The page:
Five days later they came home. The middle of that night Sandy had a huge problem. I got a neighbor to take the two children. I rushed her to local hospital. Doctor on call would not come in because her doctor was I n Duluth. I took her out to car. She lay in the back of the station wagon wrapped in towels. We made it fine. They told us it was not as scary as it looked. She stayed for 5 days very upset she did not have her new child. The day I went to pick her up, they would not let me into Duluth because of flooding, no less, for real. Sandy was weak, but fine. We decided to give up on the adoption. The doctor said she could never have another child. A year later Sandy had the operation to insure she did not get pregnant.

    Liked by 3 people

    1. Babies enter the world when and how they are destined to enter, aren’t they. In the same way marriages are mysteries, so is the creation of a human being.

      Liked by 1 person

  4. I have 5 childbirth stories 6 actually
    my wife had this plan about how to do the childbirth and we went in with a CD player and michael jones piano music(windam hill nice mellow stuff) we played it for 20 hours and she wouldn’t let go of my hands for those 20 hours.
    Next kid born in March during a blizzard. Nice birth trying to wait for mil to get in from Milwaukee.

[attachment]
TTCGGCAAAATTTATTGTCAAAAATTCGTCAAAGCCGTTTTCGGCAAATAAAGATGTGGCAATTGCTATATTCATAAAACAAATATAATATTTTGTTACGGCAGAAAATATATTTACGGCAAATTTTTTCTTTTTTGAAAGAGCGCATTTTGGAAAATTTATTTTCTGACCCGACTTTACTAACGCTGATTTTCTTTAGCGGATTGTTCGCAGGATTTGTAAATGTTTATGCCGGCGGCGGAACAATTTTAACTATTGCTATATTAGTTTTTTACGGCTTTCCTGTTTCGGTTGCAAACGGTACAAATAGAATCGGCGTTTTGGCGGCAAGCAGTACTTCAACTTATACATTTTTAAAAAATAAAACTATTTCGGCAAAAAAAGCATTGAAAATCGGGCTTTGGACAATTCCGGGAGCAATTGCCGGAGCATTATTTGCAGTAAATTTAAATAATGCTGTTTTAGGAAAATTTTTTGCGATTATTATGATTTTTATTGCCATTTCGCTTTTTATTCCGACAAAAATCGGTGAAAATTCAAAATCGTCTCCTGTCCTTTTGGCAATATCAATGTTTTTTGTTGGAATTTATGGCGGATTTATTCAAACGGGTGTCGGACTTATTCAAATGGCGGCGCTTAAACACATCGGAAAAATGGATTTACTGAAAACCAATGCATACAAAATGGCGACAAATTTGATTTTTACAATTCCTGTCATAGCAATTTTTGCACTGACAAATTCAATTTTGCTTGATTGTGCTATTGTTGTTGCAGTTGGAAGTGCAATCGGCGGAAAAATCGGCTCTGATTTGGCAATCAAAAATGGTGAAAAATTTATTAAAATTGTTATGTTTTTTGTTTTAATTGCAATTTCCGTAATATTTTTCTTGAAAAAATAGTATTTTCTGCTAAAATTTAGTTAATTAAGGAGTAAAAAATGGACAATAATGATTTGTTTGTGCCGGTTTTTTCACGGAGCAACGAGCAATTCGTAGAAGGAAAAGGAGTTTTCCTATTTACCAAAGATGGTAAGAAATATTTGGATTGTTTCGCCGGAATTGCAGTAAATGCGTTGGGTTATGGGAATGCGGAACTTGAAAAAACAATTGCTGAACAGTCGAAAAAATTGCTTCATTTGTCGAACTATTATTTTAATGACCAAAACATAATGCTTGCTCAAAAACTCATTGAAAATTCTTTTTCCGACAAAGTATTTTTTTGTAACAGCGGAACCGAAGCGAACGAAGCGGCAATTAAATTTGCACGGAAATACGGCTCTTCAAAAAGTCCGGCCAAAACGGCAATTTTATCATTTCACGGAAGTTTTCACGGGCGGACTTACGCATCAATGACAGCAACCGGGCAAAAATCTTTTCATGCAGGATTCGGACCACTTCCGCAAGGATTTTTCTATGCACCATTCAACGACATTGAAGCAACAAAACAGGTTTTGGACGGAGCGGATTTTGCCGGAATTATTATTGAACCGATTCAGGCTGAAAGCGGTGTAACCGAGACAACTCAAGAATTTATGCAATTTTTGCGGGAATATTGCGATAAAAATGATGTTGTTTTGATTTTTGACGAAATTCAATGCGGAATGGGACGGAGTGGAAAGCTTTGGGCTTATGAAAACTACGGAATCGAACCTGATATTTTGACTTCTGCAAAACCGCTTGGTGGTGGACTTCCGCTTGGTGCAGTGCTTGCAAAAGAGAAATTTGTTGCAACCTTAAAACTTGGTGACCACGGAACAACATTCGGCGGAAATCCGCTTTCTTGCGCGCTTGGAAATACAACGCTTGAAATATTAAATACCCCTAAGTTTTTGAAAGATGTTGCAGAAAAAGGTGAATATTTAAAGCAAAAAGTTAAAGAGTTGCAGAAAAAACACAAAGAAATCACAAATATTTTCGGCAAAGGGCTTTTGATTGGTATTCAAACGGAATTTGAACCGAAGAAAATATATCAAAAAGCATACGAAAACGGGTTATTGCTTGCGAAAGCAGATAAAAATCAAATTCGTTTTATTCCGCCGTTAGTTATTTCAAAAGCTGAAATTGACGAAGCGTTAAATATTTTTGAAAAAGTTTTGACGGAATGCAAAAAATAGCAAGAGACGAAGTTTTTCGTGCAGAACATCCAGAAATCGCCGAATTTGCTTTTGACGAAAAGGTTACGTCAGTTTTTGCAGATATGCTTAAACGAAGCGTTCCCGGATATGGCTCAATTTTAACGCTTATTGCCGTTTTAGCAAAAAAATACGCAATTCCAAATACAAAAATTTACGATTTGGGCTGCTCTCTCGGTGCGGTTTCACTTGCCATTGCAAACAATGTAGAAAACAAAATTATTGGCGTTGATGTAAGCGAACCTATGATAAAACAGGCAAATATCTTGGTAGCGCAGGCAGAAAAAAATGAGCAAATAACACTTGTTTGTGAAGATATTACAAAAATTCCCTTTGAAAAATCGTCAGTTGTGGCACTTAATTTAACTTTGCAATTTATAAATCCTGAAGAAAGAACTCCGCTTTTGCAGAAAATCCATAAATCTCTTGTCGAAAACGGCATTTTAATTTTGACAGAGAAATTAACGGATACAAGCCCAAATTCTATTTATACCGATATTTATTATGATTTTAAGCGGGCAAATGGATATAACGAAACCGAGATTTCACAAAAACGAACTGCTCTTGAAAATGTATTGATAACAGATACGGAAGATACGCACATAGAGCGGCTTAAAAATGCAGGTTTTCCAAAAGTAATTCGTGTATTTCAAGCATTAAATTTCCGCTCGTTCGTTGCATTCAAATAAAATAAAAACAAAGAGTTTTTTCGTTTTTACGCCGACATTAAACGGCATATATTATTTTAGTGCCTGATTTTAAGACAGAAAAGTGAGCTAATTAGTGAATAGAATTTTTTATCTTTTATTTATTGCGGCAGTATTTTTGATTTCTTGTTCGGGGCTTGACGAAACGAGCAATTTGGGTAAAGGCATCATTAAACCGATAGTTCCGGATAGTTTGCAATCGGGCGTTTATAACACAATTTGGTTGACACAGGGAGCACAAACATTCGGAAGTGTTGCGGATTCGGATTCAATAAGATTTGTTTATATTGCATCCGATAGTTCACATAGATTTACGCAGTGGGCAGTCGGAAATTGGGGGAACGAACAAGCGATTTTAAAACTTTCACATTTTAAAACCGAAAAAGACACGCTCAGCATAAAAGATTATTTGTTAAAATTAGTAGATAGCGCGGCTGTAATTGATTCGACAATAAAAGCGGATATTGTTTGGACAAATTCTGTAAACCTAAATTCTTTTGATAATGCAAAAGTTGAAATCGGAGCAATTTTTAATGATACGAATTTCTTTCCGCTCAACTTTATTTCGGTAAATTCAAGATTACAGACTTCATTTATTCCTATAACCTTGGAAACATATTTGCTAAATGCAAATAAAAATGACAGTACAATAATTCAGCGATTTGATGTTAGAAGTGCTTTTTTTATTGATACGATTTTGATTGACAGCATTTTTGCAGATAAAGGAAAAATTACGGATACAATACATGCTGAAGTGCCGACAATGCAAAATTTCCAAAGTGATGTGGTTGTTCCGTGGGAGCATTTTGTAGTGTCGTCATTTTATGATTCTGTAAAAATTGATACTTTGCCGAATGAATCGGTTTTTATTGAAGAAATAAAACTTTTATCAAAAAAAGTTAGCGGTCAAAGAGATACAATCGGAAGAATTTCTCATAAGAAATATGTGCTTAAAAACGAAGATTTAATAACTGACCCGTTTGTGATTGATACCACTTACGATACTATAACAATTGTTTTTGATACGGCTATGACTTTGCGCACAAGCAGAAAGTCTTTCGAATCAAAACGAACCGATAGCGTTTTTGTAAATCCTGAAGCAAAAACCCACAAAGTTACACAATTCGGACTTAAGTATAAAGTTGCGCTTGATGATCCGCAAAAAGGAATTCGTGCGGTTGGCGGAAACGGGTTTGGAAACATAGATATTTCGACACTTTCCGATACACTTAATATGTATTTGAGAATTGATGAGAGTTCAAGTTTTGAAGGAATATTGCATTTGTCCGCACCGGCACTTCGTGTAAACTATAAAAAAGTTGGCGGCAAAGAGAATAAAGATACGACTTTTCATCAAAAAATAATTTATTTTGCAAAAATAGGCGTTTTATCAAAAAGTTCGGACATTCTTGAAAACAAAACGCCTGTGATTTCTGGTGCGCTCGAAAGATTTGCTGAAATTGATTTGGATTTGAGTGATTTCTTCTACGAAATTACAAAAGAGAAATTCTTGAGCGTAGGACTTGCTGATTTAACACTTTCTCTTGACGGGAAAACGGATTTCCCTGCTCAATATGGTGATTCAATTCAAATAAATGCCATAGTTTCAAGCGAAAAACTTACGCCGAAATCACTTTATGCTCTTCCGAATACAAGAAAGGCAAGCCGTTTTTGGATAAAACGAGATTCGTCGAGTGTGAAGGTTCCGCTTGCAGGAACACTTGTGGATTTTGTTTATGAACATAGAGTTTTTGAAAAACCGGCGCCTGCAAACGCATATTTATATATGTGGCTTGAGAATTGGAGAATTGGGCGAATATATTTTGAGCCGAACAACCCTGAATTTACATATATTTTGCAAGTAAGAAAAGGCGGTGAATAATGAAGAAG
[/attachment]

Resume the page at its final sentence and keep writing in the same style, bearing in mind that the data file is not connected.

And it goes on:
Third kid I wasn’t invited. My relationship wasn’t firm and it stayed that way. Good kid I’ve seen videos
    4th kid I had to be in Germany on about the due date so we induced labor and all the kids were there to see. It was a cool delivery.
    Last one was induced because doctor was going on vacation and nurses strike was in force so only hospital with good nurses was used. Delivery was made in time to get to my sons baseball game at 6

    My 6th story was about my birth. My mom ran into one of the nuns who delivered me in fargo in the 50’s. The nun said she had to ask for a transfer to get away from the awful doctors who snowed their patients. Snowed meant they just loaded them up on drugs so they were unconscious for the whole affair. My mom said the nurses all laughed at the funny things she said as she came out of her fog,
    I accredit this for my fondness for self medication.

    Daughter is due in april
    I guess I’ll get to see what’s changed. Youngest is 16 oldest is 30
    It stayed pretty much the same during my 15years
    We will see what’s happened since

    Liked by 3 people

  5. Following from tim’s comment on doctors who “snowed” their patients, it is important to note good changes in childbirth practices. In the 1940s and 1950s it was state-of-the-art medicine to knock the woman out with drugs and then the doctor would deliver the child with forceps. Doctors used to brag about how many kids “they” had brought into this world, as if the women involved had no role in it. There was SO much wrong about all of that. And of course, dads were relegated to smoking in the waiting room.

    When I was born, my dad looked lovingly at me through the window of the obstetrics ward. The new father next to him dug his elbow in Dad’s side and giggled. “Look at the funny one with horns!” That was me. The doctor had yanked me out of the birth canal with so much force my head was misshapen for days.

    Liked by 1 person

  6. I had considered a home birth (at age 32) but chickened out, partly because Abbott Northwestern Hospital had nurse-midwife I liked. We took Bradley Childbirth natural classes, where Husband is Coach .